By Courtney Trenwith
Increasing regional maritime threats have led the six members states to set up a joint force, starting with a joint naval exercise in UAE waters this week
The six Gulf Cooperation Council (GCC) state members have agreed to set up a joint maritime security force and enhance cooperation in naval operations in response to increasing regional maritime conflict, according to Saudi media.
A joint naval exercise would begin in the UAE on Monday and run until Thursday as a first step towards a unified command system to be used in emergencies, a GCC statement quoted by Saudi media said.
The exercise would help raise the level of GCC’s preparedness, combat efficiency and cooperation.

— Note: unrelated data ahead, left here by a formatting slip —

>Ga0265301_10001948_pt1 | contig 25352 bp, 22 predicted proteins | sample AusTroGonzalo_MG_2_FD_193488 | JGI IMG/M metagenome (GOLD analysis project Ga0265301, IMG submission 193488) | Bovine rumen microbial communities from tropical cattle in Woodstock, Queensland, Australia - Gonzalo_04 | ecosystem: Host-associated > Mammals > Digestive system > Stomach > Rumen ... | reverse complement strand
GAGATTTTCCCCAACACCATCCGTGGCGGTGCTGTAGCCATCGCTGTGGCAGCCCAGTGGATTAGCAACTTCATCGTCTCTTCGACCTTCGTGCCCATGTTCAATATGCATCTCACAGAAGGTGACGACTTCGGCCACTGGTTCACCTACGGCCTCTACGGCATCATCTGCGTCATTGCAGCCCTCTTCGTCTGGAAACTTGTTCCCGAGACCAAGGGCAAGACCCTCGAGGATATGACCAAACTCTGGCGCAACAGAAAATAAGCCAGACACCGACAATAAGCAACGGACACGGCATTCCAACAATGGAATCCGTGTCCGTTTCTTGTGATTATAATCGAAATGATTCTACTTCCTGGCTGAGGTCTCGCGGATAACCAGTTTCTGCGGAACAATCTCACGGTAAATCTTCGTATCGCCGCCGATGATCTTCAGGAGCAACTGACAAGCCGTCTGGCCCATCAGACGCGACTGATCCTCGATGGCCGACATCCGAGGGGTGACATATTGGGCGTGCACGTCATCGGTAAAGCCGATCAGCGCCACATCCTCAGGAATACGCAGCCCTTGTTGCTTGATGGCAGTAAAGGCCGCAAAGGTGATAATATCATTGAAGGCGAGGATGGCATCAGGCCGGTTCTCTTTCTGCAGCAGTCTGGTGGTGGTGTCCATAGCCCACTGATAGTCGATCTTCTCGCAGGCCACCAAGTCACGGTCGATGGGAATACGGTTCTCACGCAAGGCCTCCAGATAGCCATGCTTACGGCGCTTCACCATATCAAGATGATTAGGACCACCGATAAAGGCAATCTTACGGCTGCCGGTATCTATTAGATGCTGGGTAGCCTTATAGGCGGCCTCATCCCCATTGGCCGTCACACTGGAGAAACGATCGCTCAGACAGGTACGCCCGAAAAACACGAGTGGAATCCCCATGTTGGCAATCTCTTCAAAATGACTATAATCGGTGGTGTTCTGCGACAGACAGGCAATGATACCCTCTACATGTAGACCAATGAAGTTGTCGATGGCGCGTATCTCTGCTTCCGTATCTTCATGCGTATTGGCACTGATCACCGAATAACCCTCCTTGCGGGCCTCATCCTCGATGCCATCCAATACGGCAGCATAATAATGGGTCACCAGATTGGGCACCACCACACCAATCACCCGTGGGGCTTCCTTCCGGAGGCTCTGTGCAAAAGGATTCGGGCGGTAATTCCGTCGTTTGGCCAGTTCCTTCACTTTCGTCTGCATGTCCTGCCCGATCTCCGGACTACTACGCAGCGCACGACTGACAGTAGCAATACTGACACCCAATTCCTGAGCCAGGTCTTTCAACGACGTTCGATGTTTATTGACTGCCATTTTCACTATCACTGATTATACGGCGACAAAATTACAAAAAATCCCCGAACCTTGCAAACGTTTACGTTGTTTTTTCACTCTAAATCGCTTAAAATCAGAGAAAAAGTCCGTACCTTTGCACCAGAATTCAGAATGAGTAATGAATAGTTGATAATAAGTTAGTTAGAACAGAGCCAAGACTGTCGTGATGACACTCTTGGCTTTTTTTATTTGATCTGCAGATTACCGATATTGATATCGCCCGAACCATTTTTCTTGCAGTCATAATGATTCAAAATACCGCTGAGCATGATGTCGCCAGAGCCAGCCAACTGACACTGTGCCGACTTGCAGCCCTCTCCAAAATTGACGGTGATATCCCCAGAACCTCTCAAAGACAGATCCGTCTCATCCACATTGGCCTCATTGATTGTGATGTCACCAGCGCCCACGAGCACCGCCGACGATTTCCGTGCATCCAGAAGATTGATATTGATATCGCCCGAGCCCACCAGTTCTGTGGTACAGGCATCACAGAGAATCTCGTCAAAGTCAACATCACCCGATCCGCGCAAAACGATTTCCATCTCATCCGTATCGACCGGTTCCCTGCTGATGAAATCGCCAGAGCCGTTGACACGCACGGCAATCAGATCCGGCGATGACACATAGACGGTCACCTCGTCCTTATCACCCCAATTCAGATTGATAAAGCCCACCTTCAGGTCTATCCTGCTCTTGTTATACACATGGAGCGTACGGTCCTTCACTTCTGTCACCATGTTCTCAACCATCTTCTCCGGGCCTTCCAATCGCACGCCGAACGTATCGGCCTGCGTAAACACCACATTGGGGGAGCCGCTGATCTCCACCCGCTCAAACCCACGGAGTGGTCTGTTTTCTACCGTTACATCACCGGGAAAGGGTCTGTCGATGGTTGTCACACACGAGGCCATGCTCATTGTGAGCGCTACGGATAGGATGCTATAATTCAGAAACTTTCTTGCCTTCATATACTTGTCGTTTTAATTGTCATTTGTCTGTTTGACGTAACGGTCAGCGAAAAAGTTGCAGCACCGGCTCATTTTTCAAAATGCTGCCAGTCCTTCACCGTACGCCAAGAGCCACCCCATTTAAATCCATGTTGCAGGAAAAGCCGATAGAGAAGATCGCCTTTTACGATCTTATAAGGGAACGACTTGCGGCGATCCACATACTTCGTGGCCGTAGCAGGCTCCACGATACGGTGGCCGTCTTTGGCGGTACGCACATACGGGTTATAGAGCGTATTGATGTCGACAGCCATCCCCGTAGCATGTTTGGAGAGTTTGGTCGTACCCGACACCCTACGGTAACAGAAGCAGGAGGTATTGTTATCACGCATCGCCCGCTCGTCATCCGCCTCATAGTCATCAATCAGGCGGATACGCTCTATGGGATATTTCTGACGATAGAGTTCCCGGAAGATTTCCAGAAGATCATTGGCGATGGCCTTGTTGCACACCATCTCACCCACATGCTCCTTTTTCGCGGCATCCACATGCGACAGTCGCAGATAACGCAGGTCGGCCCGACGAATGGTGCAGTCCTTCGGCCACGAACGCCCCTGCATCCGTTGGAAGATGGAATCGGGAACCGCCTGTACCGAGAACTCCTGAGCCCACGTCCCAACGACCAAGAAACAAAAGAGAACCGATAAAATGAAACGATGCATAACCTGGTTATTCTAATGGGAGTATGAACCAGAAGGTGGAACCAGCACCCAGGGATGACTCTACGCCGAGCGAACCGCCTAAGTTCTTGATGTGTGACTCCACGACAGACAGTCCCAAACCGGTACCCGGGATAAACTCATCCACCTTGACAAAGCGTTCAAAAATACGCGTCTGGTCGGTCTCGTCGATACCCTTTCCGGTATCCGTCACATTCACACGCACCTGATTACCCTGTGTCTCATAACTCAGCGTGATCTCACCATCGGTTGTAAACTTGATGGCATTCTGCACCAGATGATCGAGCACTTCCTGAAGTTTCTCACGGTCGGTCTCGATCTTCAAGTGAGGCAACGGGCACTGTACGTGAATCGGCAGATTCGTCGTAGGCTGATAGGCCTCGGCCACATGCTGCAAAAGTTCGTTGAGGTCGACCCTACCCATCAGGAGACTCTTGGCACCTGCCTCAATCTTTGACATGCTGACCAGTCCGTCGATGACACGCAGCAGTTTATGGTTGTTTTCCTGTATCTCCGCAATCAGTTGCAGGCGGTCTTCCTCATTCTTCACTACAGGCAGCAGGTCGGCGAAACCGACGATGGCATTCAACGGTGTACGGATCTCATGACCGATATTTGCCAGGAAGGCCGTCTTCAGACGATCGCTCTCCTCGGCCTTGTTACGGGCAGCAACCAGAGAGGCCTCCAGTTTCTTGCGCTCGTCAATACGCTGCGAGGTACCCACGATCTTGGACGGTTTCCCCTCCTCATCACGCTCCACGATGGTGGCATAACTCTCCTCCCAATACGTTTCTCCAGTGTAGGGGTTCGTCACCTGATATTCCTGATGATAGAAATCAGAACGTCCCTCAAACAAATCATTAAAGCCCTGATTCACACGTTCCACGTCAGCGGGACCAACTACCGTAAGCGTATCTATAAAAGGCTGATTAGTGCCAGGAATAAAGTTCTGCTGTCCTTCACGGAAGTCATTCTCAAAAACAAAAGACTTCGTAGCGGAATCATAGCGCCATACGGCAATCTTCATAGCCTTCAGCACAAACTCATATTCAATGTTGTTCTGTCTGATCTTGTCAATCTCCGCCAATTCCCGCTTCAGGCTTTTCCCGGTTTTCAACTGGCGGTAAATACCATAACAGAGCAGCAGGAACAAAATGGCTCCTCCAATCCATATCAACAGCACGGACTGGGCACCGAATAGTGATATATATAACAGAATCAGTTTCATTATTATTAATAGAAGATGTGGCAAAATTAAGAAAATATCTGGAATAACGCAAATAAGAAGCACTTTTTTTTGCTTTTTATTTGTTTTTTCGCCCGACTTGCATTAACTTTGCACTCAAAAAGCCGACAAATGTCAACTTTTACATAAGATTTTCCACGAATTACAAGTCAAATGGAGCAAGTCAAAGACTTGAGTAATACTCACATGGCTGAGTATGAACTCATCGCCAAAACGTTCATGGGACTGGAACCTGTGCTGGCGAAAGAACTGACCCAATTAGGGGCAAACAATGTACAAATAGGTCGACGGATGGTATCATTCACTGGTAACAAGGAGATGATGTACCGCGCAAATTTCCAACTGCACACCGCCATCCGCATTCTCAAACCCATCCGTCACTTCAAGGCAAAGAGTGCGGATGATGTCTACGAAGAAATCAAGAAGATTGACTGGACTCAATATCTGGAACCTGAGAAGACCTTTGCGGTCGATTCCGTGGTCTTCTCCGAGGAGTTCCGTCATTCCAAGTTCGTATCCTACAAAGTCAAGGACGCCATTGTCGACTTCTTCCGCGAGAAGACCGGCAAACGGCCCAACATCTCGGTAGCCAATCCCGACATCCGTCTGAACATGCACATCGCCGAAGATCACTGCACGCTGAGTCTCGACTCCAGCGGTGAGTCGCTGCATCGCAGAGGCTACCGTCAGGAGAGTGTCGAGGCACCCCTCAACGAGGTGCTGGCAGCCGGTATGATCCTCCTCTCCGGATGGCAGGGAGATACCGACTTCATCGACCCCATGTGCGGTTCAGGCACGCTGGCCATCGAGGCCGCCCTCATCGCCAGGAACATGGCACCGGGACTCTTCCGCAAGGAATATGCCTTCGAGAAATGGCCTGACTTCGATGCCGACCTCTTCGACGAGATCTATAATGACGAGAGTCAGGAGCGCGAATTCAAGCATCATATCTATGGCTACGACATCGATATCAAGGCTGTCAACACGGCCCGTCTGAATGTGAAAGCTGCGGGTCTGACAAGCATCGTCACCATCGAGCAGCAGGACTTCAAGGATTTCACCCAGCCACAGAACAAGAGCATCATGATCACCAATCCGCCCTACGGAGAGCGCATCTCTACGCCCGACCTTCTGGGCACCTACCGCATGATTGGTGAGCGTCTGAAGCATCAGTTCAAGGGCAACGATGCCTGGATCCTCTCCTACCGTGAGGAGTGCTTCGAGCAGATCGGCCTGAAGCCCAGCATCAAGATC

GCC secretary general Abdul Latif Al Zayani in November called for the establishment of a joint naval force in the region to counter escalating maritime threats.
He said maritime threats in the Gulf had taken new forms and new dimensions, making it imperative for GCC states to review their naval procedures, UAE state news agency WAM reported at the time.
Kuwaiti defence official Major General Ahmed Yousif Al Mulla said in a recent report, “threats to regional waters over the past year have extended from the Strait of Hormuz further south to the Bab Al Mandal gateway in Yemen and north to the Red Sea”, Arab News said.
“The new force is expected to be formed within coming months”, Al Mulla reportedly said.
The six-member GCC bloc, including the UAE, Saudi Arabia, Bahrain, Kuwait, Qatar and Oman, also has agreed to create a common police force and counterterrorism body.